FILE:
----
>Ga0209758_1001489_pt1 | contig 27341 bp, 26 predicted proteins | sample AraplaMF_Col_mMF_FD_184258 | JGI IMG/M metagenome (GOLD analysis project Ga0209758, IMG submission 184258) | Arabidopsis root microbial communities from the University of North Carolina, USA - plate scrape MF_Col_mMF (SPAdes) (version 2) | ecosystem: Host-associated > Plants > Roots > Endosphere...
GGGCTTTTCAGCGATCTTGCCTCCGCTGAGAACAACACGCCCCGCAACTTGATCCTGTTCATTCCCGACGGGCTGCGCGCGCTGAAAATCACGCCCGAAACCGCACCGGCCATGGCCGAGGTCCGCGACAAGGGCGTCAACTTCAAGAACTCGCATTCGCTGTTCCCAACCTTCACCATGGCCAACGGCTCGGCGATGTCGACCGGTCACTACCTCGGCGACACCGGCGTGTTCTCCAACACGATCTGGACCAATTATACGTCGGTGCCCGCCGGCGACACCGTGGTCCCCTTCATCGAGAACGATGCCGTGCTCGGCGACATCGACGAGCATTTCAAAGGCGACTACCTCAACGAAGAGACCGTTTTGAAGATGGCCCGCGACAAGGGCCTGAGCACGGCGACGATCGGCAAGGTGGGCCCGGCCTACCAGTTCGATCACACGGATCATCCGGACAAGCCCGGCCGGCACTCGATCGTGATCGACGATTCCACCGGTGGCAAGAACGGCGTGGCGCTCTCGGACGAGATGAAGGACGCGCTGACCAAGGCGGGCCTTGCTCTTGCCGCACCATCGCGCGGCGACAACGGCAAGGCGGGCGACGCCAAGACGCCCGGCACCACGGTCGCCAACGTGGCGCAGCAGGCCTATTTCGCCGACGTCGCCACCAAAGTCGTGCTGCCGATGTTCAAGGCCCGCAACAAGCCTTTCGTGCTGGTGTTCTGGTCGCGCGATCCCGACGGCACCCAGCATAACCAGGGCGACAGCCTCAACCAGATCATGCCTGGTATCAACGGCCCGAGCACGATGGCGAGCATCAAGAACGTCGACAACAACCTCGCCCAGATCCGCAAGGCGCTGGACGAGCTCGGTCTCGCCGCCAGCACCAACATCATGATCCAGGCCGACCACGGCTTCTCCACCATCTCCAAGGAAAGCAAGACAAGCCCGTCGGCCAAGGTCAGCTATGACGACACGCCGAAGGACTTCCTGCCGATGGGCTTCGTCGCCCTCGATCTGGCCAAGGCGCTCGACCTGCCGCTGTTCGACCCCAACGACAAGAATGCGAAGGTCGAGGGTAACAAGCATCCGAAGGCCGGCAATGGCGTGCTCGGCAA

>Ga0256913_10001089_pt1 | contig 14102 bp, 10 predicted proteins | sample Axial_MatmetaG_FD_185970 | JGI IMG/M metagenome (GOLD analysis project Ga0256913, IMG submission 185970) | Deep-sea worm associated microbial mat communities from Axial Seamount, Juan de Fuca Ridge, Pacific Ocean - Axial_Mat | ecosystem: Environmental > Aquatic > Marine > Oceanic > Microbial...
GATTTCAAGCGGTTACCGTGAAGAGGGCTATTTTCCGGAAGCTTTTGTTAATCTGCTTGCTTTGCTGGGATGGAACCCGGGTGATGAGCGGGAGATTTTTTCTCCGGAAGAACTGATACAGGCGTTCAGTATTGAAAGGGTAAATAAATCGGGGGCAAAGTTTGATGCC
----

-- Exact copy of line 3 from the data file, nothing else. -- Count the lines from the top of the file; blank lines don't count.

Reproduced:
>Ga0256913_10001089_pt1 | contig 14102 bp, 10 predicted proteins | sample Axial_MatmetaG_FD_185970 | JGI IMG/M metagenome (GOLD analysis project Ga0256913, IMG submission 185970) | Deep-sea worm associated microbial mat communities from Axial Seamount, Juan de Fuca Ridge, Pacific Ocean - Axial_Mat | ecosystem: Environmental > Aquatic > Marine > Oceanic > Microbial...